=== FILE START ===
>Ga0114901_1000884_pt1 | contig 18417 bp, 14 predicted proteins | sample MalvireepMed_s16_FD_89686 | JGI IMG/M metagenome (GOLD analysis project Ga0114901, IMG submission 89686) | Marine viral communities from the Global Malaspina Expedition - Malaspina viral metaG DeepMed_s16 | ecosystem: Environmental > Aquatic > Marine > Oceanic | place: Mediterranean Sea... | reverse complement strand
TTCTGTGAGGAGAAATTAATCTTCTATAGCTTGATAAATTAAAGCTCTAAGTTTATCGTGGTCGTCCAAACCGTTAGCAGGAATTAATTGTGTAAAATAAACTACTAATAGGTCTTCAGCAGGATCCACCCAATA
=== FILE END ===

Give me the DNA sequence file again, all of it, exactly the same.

>Ga0114901_1000884_pt1 | contig 18417 bp, 14 predicted proteins | sample MalvireepMed_s16_FD_89686 | JGI IMG/M metagenome (GOLD analysis project Ga0114901, IMG submission 89686) | Marine viral communities from the Global Malaspina Expedition - Malaspina viral metaG DeepMed_s16 | ecosystem: Environmental > Aquatic > Marine > Oceanic | place: Mediterranean Sea... | reverse complement strand
TTCTGTGAGGAGAAATTAATCTTCTATAGCTTGATAAATTAAAGCTCTAAGTTTATCGTGGTCGTCCAAACCGTTAGCAGGAATTAATTGTGTAAAATAAACTACTAATAGGTCTTCAGCAGGATCCACCCAATA